Like most states, Oregon is in need of quality treatment options for opioid-addicted individuals who are ready for recovery.
This article, in the Hillsboro News-Times, features the recent approval by Washington County commissioners to add a new methadone clinic in Hillsboro, Oregon.
Acadia Healthcare is aiming to establish the new methadone clinic in Hillsboro in order to better serve the local community. Acadia already operate a mobile unit in the general area as well as a comprehensive treatment center (CTC) in nearby Tigard located about 20 miles away.
The commissioners voted 5-0 to approve the proposed site which will be on the local bus route thereby providing improved access. The article mentions that Oregon presently has 17 operational methadone clinics serving the state, where fentanyl, opiates, and other substances are causing a grave overdose crisis.
Having local opioid treatment available is a critically important step in saving lives and providing hope to patients and families. Methadone has been proven to decrease opioid use, reduce relapse risks & overdose deaths, as well as increase employment and overall health. Clinics offering medication-assisted treatment (MAT), like methadone and buprenorphine, are forging a new path to safety for those people once stuck in active addiction.
There’s a new spin being proposed on the dispensing of methadone to Opioid Use Disorder (OUD) patients. A federally-funded project is underway between Scene Health and The University of Washington in which patients video themselves taking their daily methadone dose, and then submit that video to the treatment provider.
The project is evaluating this new modified approach that falls somewhere between in-person daily dosing and unsupervised take home dosing.
This new approach is currently being referred to as Video DOT (video direct observation therapy) and has been successfully implemented with other health issues including hepatitis C, asthma, and diabetes.
While this experiment seems appealing at first glance, it does raise legitimate questions about the ability to insure proper safety protocols with the provision of methadone medication to new patients. The project may possibly demonstrate the usefulness of Video DOT methadone dosing. But assuming this new approach one day becomes common practice, it will be important that physicians or clinics have in place a procedure for quickly reclaiming methadone doses that are not ingested on schedule.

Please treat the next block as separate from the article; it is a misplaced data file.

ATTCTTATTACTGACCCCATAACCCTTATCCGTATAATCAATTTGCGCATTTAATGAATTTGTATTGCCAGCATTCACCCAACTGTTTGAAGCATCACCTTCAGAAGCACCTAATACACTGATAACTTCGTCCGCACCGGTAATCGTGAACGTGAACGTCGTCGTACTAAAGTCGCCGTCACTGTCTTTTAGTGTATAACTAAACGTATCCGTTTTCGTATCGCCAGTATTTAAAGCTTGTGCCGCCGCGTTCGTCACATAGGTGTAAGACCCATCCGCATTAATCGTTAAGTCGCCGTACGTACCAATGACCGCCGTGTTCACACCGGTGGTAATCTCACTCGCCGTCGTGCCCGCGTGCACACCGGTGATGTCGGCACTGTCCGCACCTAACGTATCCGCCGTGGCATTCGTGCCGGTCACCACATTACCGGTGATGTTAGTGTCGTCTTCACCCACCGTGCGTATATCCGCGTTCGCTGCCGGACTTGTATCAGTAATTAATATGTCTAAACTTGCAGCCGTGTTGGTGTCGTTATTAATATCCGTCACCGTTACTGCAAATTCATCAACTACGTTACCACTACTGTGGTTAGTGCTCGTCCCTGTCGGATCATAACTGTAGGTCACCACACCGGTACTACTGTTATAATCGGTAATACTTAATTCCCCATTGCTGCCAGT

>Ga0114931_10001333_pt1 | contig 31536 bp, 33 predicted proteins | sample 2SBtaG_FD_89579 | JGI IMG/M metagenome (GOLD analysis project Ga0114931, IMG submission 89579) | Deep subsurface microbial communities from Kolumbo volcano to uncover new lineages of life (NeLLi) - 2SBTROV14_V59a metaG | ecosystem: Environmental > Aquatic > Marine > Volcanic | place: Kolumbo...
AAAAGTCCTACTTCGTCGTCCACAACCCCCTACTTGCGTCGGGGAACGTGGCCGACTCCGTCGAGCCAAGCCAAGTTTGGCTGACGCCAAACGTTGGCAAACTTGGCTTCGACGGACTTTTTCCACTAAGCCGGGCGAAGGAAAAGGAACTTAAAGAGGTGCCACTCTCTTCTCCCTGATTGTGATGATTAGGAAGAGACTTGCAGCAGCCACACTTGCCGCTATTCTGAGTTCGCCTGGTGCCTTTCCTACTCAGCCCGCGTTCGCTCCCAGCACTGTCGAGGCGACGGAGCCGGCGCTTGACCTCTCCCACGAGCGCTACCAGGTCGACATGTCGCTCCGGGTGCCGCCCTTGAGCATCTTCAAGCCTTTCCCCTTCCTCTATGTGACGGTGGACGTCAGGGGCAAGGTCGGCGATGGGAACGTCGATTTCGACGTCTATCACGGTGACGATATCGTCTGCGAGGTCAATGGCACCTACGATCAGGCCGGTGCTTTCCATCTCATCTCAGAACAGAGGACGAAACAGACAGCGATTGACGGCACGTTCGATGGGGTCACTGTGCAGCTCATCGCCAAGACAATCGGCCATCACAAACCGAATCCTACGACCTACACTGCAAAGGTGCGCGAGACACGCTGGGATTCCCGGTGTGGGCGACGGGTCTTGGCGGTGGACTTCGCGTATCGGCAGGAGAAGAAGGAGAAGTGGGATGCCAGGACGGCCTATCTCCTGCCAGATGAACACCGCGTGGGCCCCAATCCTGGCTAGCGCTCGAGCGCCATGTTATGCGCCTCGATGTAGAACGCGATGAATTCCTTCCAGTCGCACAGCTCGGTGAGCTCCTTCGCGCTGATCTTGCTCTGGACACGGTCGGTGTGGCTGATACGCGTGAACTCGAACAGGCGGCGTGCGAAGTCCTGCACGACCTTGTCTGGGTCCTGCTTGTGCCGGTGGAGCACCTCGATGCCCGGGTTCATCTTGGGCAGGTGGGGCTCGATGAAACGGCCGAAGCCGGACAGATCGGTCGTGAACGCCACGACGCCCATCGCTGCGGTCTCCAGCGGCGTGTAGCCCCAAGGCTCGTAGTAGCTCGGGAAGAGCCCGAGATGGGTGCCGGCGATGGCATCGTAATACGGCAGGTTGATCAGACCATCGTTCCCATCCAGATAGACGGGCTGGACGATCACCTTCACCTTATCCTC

Imagine a new patient receives 7 take home doses of methadone, but then only sends in the required video of their medication use on day one. At what point does the prescribing clinic intervene, and how will the unaccounted for doses be retrieved?
Approved Opioid Treatment Programs currently have “callback” procedures in which stable patients are randomly selected to return to their home clinic with their unused take home doses. This allows the clinic medical staff to perform a medication count, and it acts as a safeguard to insure patients are taking their medication as prescribed.
Patients who have earned take home privileges through months of treatment progress are less inclined to divert or misuse methadone than someone who just started treatment. New patients must be inducted gradually on a stabilizing dose of methadone. And time is typically needed to help these patients adjust to methadone while eliminating use of all other illicit substances. This is where the benefit of a structured treatment program is most relevant. OTP’s provide extremely valuable life management skills training in conjunction with medication therapy.
It remains to be seen if “easy access” to methadone is truly an advancement in care, or a step backwards in accountability & safety for patients and the public.